Zelda Fichandler

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[1]Zelda Fichandler (née Diamond; born September 18, 1924, Boston, Massachusetts) is an American stage producer, director and educator.

Zelda Diamond's husband, Thomas C. Fichlander, a statistician and economist, was a cofounder of the Arena Stage theatre in Washington, D.C.,[2] the first integrated theater in Washington.[3] At age 4, she moved from Boston area to Washington D.C. as her father accepted a job at the National Bureau of Standards. At age 8 Fichandler performed as Helga in Helga and the White Peacock at the Rose Robison Cowen’s Studio for Children's Theatre.[2]

She and her husband, Thomas C. Fichandler (August 9, 1915 – March 16, 1997),[3] along with Edward Mangum[who?], co-founded Arena Stage in 1950, in a tiny former art-film cinema. As audiences grew, the theatre moved to "The Old Vat Theatre" which the company created in an abandoned distillery on the Potomac riverside. The Fichandlers were able to build a new theatre complex. Zelda Fichandler served as Arena's its artistic director from the theatre's inception until her retirement at the end of the 1990-91 season. During that time, Arena Stage became known as one of America's premier regional theatres.[4] Under her leadership, the Arena won the first regional Tony award in 1976, became the first American theatre to tour the USSR (1973), as well as the first regional theatre to transfer a show to Broadway.

Fichandler directed numerous plays at Arena Stage including Death of a Salesman, Uncle Vanya, A Doll's House and Six Characters in Search of an Author. Several of her Arena Stage productions toured internationally, including Inherit the Wind and The Crucible.[5]

Since 1984, Fichandler has been chair of the graduate acting program and Master Teacher of Acting and Directing at the Tisch School of the Arts at New York University. From 1991-94, she was artistic director of The Acting Company.[citation needed]

Among Fichandler's honors and awards have been the Common Wealth Award for distinguished service in the dramatic arts (1985); the Helen Hayes Award for directing The Crucible (1988); and the National Medal of Arts in 1996. She was inducted into the American Theatre Hall of Fame in 1999, the first artistic leader outside of New York to be so honored.[2]

References[edit]

  1. ^ Kennedy, Dennis (2003). The Oxford Encyclopedia of Theatre and Performance. New York: Oxford University Press Inc. pp. 456–466. ISBN 0-19-860672-9. 
  2. ^ a b c fichandler, Zelda. "Zelda Fichandler profile". Autobiography. Theater Communications Group. Retrieved March 7, 2013. 
  3. ^ a b GUSSOW, MEL (March 19, 1997). "Thomas Fichandler, Washington Theater's Executive Director, 81". The New York Times. 
  4. ^ "Zelda Fichandler" by Peter Marks, Washington Post, page N7, September 11, 2005.
  5. ^ Zelda Fichander profile, Americans for the Arts website; accessed June 16, 2014.

Quote[edit]

"There is a hunger to see the human presence acted out. As long as that need remains, people will find a way to do theater."[1]

External links/sources[edit]

http://www.washingtonpost.com/wp-dyn/content/article/2005/09/09/AR2005090900352.html

References[edit]

  1. ^ Quotation, thinkexist.com; accessed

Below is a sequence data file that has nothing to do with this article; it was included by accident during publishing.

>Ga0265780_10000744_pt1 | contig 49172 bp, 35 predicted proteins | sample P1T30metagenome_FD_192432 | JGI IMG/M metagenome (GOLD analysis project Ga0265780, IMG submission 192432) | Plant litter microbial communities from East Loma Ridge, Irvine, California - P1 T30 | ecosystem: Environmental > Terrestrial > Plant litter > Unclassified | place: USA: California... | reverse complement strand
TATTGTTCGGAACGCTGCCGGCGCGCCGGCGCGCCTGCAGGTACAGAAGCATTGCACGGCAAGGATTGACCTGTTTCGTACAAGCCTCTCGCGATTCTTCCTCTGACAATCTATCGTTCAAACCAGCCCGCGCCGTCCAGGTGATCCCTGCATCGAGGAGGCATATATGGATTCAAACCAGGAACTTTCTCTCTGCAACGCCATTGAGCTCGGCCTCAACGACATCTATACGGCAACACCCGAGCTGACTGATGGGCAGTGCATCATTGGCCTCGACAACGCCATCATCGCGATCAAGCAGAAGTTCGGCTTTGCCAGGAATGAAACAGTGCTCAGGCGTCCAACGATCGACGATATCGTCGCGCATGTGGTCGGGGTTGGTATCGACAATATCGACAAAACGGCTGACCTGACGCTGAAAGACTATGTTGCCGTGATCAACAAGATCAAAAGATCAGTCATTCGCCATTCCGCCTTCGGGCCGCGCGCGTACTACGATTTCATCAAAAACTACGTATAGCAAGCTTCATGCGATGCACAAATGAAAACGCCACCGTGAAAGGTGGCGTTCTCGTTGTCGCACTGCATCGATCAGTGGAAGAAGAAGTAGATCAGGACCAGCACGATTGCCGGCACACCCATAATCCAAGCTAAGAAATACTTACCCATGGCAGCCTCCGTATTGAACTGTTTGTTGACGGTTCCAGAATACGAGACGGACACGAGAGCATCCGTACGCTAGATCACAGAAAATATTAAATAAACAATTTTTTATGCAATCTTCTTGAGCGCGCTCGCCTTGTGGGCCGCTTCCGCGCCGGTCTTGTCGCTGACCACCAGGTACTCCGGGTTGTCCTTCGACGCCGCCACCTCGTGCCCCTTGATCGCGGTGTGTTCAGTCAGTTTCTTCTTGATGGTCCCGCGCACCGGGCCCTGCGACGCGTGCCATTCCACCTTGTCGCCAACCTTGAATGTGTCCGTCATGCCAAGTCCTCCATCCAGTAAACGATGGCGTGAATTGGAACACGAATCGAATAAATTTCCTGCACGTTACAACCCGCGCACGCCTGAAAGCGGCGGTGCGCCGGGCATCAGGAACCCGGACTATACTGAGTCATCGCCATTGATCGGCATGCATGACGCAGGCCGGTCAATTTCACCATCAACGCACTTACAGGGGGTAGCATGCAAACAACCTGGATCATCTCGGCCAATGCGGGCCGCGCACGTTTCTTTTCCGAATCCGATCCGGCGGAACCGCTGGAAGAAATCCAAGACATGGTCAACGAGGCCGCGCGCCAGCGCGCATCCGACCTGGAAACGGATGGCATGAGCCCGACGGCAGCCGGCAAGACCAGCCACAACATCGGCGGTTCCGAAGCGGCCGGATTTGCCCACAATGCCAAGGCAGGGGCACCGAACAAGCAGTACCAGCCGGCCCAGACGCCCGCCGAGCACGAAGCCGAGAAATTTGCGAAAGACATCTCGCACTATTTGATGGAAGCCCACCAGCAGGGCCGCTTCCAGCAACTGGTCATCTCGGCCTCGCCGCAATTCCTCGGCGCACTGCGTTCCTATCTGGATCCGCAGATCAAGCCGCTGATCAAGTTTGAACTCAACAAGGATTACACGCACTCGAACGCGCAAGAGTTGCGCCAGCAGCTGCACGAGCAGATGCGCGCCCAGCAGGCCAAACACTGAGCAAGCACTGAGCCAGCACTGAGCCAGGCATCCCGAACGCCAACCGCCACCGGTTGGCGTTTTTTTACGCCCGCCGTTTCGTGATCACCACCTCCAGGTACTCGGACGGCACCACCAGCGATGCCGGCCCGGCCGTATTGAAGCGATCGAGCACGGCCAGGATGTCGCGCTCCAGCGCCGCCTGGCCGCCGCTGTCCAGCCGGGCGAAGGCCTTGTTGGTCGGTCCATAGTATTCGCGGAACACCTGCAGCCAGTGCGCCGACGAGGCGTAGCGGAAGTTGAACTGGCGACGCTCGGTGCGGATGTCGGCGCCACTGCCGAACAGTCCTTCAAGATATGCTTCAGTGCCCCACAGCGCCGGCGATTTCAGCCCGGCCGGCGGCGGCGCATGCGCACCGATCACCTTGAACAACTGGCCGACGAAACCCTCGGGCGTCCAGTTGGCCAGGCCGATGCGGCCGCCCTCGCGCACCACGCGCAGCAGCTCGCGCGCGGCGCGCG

Zelda Fichandler dedicated her early career to the establishment of America’s regional theatre movement. In 1950 she founded Washington D.C.’s Arena Stage and in 1968 she produced The Great White Hope, which became the first production to transfer from a regional theatre to Broadway, winning the Tony and the Pulitzer Prize, and launching the careers of James Earl Jones and Jane Alexander. Her production of Inherit the Wind toured Soviet St. Petersburg and Moscow and Arena Stage was the first American theatre company sponsored by the State Department to do so. Like many other regional theatres afterward, Arena Stage cultivated an evolving but resident company over the decades that included some of America’s best actors: Robert Prosky, Frances Sternhagen, George Grizzard, Philip Bosco, Ned Beatty, Roy Scheider, Robert Foxworth, Jane Alexander, James Earl Jones, Melinda Dillon, Dianne Wiest, Max Wright, Marilyn Caskey, Harriet Harris, and Tom Hewitt. In 1975 it was the first regional theatre to be recognized by the American Theatre Wing and the Broadway League with the Regional Theatre Tony Award for outstanding achievement. When Ms. Fichandler retired as producing artistic director of Arena Stage in 1990, she had achieved the longest tenure of any non-commercial producer in the annals of the American theater. Ms. Fichandler is Chair Emeritus of New York University’s acclaimed graduate acting program where she personally taught, guided, and inspired more than 500 acting students, including Marcia Gay Harden, Rainn Wilson, Billy Crudup, Debra Messing, Peter Krause, and Michael C. Hall. She has received the George Abbott Award, The Acting Company’s John Houseman Award, the Margo Jones Award, and the National Medal of Arts, and in 1999 she became the first artistic leader outside of New York to be inducted into the Theatre Hall of Fame. In establishing this award, named after Zelda Fichandler, a founder of the American regional theatre movement, SDCF recognizes the profound impact of the founders of regional theatre and honors their legacy. This award is given annually within rotating regions of the U.S. The Fichandler Award serves as a complement to the “Mr. Abbott” Award presented in recognition of lifetime achievement in theatre, and the Joe A. Callaway Award for excellence in direction and choreography. The three awards are the only awards given to theatre directors and choreographers by their peers.